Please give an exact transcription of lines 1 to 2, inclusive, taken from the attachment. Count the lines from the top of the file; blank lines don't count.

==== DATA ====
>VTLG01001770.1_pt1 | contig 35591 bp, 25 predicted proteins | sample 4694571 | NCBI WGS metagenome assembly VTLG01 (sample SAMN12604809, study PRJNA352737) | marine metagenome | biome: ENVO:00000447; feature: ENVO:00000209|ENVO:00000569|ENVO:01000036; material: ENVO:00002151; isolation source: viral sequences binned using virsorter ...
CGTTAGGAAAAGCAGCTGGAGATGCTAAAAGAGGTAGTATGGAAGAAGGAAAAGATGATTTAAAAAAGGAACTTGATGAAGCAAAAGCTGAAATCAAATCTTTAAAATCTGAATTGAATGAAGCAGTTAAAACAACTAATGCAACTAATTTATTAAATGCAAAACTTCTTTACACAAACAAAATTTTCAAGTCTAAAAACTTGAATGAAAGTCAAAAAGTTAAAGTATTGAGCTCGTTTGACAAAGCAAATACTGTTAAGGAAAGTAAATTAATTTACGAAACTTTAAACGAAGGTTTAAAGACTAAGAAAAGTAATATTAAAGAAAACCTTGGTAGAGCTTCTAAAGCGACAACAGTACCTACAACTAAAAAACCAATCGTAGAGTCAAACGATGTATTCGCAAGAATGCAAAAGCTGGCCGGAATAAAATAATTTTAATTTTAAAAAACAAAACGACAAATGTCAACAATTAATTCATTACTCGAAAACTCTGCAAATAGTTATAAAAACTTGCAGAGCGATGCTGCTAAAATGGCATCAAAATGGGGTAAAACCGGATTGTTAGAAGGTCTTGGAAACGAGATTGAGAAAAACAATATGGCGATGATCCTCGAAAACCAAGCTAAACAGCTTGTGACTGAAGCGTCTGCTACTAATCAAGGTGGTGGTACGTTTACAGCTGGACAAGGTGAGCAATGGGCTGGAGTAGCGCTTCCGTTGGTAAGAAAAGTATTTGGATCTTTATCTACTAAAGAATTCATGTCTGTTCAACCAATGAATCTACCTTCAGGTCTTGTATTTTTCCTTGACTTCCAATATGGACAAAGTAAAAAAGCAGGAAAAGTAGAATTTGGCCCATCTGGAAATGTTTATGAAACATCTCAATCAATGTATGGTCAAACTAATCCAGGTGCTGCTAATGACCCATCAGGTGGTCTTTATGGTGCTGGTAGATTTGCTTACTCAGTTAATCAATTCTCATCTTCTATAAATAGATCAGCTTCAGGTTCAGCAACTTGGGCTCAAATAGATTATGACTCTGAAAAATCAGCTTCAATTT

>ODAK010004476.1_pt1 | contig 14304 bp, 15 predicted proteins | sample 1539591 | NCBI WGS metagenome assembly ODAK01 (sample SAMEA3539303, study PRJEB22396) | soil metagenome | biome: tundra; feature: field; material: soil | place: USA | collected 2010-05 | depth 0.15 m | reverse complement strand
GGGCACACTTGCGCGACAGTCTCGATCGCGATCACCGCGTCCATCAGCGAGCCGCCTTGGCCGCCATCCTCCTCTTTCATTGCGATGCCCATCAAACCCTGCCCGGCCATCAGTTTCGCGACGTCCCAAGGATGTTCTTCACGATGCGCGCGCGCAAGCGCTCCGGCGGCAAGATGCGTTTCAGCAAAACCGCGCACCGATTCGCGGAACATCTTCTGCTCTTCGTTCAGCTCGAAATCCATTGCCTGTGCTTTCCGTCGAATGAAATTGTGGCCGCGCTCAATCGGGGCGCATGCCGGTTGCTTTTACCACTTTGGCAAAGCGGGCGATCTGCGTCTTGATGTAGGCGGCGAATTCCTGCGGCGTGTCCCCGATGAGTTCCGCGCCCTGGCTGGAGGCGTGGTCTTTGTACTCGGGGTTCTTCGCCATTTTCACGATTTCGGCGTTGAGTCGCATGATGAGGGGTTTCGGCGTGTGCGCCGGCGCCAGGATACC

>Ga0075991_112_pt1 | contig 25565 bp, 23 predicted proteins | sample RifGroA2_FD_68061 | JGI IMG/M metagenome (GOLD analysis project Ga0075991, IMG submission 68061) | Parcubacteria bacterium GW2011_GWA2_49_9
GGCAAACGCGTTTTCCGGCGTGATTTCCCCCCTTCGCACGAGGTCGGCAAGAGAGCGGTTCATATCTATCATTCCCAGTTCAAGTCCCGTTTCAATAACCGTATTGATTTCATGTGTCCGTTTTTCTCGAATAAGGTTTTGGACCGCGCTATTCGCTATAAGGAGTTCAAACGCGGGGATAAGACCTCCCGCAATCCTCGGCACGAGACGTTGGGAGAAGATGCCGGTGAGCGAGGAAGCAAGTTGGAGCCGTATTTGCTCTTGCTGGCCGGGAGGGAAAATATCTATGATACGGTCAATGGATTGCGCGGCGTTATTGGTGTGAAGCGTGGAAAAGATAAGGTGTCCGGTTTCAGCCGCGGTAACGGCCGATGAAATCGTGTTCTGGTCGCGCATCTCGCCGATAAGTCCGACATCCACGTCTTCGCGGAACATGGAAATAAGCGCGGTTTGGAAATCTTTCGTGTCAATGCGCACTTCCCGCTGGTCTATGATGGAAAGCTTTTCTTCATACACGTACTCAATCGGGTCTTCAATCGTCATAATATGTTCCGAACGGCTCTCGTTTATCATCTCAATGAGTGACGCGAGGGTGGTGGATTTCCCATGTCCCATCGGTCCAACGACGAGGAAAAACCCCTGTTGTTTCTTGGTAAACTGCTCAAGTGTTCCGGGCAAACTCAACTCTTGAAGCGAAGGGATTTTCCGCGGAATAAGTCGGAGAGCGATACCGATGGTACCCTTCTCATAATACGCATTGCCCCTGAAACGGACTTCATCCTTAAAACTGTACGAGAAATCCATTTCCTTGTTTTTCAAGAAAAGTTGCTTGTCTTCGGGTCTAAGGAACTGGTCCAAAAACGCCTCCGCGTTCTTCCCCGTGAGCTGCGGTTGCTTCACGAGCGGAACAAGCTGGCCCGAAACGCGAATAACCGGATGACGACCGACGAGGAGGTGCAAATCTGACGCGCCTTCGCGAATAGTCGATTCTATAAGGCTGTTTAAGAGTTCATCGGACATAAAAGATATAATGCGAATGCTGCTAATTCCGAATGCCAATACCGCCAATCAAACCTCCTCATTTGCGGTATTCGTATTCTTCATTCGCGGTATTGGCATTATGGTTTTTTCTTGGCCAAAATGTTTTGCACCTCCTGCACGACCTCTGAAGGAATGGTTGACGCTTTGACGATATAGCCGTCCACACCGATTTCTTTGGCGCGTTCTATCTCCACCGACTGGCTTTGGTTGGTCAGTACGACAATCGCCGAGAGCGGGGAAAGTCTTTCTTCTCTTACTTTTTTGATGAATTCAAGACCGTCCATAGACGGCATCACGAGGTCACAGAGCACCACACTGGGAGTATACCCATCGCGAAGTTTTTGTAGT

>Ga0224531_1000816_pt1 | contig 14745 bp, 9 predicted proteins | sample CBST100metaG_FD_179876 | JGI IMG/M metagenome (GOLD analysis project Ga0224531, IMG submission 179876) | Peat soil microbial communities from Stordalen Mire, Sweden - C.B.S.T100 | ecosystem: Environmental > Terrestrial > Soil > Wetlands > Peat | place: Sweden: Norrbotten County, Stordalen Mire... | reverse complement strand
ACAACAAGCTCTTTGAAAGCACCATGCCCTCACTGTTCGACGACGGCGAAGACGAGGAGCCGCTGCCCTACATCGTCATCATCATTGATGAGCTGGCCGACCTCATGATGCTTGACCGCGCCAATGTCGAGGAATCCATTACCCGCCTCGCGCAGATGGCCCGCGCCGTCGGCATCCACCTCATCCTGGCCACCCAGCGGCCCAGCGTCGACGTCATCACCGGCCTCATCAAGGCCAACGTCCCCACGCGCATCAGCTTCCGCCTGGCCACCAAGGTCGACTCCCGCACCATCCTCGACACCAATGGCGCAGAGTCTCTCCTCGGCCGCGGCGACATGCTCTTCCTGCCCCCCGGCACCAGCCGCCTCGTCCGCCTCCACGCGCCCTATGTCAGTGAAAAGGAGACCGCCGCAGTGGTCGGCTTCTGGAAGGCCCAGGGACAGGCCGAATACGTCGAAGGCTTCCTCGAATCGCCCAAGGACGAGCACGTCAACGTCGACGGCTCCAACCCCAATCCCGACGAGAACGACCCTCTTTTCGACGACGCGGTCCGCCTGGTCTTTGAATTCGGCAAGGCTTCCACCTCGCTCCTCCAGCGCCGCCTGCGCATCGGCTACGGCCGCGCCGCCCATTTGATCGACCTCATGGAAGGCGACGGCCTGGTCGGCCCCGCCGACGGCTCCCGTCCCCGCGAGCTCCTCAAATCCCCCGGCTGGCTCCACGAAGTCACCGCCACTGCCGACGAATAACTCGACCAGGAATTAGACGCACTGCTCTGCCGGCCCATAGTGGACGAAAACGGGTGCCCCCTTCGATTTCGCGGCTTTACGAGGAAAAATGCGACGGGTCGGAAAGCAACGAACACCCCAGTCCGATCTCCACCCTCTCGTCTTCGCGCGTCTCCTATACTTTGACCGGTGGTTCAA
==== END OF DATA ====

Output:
>VTLG01001770.1_pt1 | contig 35591 bp, 25 predicted proteins | sample 4694571 | NCBI WGS metagenome assembly VTLG01 (sample SAMN12604809, study PRJNA352737) | marine metagenome | biome: ENVO:00000447; feature: ENVO:00000209|ENVO:00000569|ENVO:01000036; material: ENVO:00002151; isolation source: viral sequences binned using virsorter ...
CGTTAGGAAAAGCAGCTGGAGATGCTAAAAGAGGTAGTATGGAAGAAGGAAAAGATGATTTAAAAAAGGAACTTGATGAAGCAAAAGCTGAAATCAAATCTTTAAAATCTGAATTGAATGAAGCAGTTAAAACAACTAATGCAACTAATTTATTAAATGCAAAACTTCTTTACACAAACAAAATTTTCAAGTCTAAAAACTTGAATGAAAGTCAAAAAGTTAAAGTATTGAGCTCGTTTGACAAAGCAAATACTGTTAAGGAAAGTAAATTAATTTACGAAACTTTAAACGAAGGTTTAAAGACTAAGAAAAGTAATATTAAAGAAAACCTTGGTAGAGCTTCTAAAGCGACAACAGTACCTACAACTAAAAAACCAATCGTAGAGTCAAACGATGTATTCGCAAGAATGCAAAAGCTGGCCGGAATAAAATAATTTTAATTTTAAAAAACAAAACGACAAATGTCAACAATTAATTCATTACTCGAAAACTCTGCAAATAGTTATAAAAACTTGCAGAGCGATGCTGCTAAAATGGCATCAAAATGGGGTAAAACCGGATTGTTAGAAGGTCTTGGAAACGAGATTGAGAAAAACAATATGGCGATGATCCTCGAAAACCAAGCTAAACAGCTTGTGACTGAAGCGTCTGCTACTAATCAAGGTGGTGGTACGTTTACAGCTGGACAAGGTGAGCAATGGGCTGGAGTAGCGCTTCCGTTGGTAAGAAAAGTATTTGGATCTTTATCTACTAAAGAATTCATGTCTGTTCAACCAATGAATCTACCTTCAGGTCTTGTATTTTTCCTTGACTTCCAATATGGACAAAGTAAAAAAGCAGGAAAAGTAGAATTTGGCCCATCTGGAAATGTTTATGAAACATCTCAATCAATGTATGGTCAAACTAATCCAGGTGCTGCTAATGACCCATCAGGTGGTCTTTATGGTGCTGGTAGATTTGCTTACTCAGTTAATCAATTCTCATCTTCTATAAATAGATCAGCTTCAGGTTCAGCAACTTGGGCTCAAATAGATTATGACTCTGAAAAATCAGCTTCAATTT